“I could never lend myself to any transaction, however respectable, that would commercialize on the prestige and dignity of the Presidency” said Harry Truman, the 33rd US President, after leaving the White House. Despite returning to modest financial circumstances post-presidency, he refused to lobby, accept consulting fees or work as a business executive.
Today’s political leaders in America and in Britain do not share Truman’s reservations when it comes to cashing in after leaving public office. In fact, their brazenness gives the appearance of impropriety, which has contributed to the mistrust of governments that underpins today’s populism. If we are to restore trust, we need to better regulate their income-earning activities.
Former US President Barack Obama earns $400,000 per speech from Wall Street firms (some of which he donates to charity) while ex-PM David Cameron is reportedly paid up to £120,000 for similar speeches. George Osborne, his former Chancellor, also gives high-paid speeches, while earning £650,000 per year for working one day a week at BlackRock, an investment firm.
These ex-politicians are not unique. In both countries, over the last few decades, former government heads and cabinet members have made fortunes through consultancies, corporate board memberships and speeches to business organisations. Although this trend started earlier in America, such wealth accumulation was legitimised by the pro-free market ideology embraced by Margaret Thatcher and Ronald Reagan in the 1980s. This ideology inherently undervalued government service. High public office, once the culmination of a career, evolved into a stepping stone to riches.
In the United States, former presidents are partly motivated by their drive to mobilise funds for their presidential libraries, which have become sinecures from which to shore up their legacies.
To critics, such pursuit of wealth gives credence to allegations of a cosy relationship between government and big business, often described as “crony capitalism”. Small wonder that Hillary Clinton’s paid speeches to the investment bank Goldman Sachs, after her tenure as Secretary of State, became an issue during the US Democratic Party primaries in 2016.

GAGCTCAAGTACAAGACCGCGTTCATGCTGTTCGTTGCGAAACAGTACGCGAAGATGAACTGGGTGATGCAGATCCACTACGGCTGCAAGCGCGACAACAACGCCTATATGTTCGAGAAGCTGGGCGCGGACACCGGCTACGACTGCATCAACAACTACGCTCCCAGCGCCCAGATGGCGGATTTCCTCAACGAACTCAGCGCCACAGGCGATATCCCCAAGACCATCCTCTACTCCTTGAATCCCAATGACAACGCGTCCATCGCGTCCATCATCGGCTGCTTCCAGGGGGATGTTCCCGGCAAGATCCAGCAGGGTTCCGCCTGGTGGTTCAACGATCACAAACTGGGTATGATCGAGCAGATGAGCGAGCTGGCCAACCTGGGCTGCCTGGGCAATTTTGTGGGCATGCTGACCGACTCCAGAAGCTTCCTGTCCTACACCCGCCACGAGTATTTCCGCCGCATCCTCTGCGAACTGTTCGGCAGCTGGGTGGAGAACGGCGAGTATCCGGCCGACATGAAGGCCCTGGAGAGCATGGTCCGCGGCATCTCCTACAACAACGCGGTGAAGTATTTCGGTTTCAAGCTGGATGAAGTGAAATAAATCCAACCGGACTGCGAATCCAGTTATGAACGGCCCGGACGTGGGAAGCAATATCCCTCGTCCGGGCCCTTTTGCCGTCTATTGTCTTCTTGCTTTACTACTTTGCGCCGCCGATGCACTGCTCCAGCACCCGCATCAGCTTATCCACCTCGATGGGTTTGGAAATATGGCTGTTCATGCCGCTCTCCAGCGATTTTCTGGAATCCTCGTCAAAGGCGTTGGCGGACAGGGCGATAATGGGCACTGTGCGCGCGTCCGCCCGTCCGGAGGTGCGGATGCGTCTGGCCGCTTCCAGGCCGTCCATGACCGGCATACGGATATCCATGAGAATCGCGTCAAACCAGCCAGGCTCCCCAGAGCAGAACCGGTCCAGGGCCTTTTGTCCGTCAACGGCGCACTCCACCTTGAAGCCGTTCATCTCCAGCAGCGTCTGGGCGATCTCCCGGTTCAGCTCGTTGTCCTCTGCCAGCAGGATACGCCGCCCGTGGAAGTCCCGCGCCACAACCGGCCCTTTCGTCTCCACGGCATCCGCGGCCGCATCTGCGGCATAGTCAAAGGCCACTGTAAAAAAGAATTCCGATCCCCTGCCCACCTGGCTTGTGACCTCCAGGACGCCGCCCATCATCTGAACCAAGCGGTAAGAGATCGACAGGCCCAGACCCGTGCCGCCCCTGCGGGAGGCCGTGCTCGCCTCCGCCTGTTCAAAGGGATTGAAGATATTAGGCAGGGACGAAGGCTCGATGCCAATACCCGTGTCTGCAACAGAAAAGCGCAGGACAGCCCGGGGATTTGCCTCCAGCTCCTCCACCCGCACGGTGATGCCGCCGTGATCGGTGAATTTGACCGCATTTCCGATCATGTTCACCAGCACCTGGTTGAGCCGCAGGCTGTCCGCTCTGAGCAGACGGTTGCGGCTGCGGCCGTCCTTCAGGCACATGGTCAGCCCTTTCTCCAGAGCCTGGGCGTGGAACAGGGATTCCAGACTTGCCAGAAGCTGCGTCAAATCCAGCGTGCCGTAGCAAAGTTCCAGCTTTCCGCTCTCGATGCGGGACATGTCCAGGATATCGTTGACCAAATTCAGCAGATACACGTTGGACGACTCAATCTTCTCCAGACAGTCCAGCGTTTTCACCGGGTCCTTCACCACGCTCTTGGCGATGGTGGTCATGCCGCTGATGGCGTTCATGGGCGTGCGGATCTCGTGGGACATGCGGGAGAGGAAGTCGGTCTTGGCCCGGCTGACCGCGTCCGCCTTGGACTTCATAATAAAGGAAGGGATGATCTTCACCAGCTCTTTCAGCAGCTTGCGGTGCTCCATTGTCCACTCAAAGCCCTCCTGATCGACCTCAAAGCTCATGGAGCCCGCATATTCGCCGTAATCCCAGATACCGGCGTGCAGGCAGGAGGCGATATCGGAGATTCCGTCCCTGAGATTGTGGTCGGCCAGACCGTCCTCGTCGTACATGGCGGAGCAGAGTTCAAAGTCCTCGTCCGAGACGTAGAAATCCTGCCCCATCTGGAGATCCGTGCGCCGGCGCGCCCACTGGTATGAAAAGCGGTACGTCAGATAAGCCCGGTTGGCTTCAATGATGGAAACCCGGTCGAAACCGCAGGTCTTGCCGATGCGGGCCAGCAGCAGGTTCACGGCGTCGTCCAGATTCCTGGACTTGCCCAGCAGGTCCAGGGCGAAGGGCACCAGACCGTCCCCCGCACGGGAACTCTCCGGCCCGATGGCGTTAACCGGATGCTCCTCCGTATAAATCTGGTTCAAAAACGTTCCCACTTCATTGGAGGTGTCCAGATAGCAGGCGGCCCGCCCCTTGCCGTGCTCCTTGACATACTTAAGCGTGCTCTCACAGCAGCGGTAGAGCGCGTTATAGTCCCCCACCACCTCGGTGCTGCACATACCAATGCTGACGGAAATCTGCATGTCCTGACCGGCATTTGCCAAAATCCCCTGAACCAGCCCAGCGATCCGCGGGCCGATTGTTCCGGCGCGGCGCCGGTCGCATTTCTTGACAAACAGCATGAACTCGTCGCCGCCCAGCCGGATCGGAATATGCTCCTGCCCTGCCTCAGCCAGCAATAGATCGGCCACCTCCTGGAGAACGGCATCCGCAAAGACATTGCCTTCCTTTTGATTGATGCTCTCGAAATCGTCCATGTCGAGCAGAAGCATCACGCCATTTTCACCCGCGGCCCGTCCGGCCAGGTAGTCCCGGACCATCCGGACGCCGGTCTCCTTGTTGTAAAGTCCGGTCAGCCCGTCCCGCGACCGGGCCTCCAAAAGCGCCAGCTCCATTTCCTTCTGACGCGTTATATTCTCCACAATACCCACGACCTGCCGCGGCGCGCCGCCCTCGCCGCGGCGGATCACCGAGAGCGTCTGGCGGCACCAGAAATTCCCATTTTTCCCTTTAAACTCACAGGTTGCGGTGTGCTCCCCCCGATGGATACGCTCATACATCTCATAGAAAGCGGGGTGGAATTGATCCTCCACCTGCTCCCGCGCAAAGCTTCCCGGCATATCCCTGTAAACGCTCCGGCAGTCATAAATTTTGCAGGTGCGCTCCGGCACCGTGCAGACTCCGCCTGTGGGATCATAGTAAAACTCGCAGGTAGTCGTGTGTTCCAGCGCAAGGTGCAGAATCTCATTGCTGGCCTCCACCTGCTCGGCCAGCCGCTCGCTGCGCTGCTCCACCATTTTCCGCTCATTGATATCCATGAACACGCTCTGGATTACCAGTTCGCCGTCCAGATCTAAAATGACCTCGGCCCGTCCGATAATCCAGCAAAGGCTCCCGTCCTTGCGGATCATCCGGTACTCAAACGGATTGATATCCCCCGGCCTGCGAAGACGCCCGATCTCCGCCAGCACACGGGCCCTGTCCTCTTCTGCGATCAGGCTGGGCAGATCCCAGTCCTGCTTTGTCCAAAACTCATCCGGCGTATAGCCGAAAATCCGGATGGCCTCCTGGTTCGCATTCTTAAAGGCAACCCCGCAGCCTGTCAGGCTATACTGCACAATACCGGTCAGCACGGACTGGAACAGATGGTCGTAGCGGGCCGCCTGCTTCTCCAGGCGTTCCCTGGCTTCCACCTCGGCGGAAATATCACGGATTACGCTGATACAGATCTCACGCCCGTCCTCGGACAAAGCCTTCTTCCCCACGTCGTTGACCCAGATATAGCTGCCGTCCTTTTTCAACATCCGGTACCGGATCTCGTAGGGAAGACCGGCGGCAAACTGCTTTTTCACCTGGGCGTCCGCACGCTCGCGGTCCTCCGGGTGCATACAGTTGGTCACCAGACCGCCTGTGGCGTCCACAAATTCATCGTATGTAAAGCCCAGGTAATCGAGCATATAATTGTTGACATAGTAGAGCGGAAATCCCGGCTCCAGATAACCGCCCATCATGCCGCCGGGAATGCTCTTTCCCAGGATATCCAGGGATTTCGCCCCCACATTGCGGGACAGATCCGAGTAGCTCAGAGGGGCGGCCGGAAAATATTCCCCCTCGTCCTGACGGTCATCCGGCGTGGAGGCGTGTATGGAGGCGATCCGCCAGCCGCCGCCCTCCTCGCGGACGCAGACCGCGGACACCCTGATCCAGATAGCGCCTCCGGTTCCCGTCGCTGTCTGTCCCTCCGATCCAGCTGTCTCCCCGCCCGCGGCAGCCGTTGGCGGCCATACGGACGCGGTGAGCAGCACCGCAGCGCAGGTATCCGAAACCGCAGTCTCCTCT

Even if leaders are immune to the influence of money, perception matters. If citizens believe leaders modified their behaviour in office in anticipation of later rewards, their suspicion towards government is likely to increase. It is this mistrust that led some to vote for Brexit in Britain and for Donald Trump in the United States.
As we cannot count on today’s former leaders to possess Harry Truman’s restraint, we need to rely on rules to curb their behaviour. In the UK, the government does have rules, which the Advisory Committee on Business Appointments (ACOBA), a governmental body, uses to advise former PMs and senior government officials within two years of them leaving office. However, in a report, earlier this year, the parliamentary Public Administration and Constitutional Affairs Committee described ACOBA as “toothless”. It said that “The regulatory system for scrutinising the post public employment of former Ministers and civil servants is ineffectual and does not inspire public confidence or respect.”
In America, Congress enacted a criminal statute that includes conflict of interest laws for former government officials. However, former presidents are glaringly exempt from these laws. In both countries, the restrictions tend to narrowly focus on lobbying and longer term employment opportunities. They are not tailored to address speaking fees for specific events. Above all, the restrictions do not adequately consider the larger issue of public perception. All this needs to change.
Enhancing and enforcing the rules will be a step in the right direction. This will likely discourage those from political leadership who see high public office as a stepping stone. However, it will not deter those sharing Harry Truman’s reverence for such office – they are also the best hope we have for combatting the broader influence of money in politics.
Arslan Malik teaches at the Schar School of Policy and Government at George Mason University, outside Washington, D.C. Until earlier this year, he worked at the U.S. Department of State.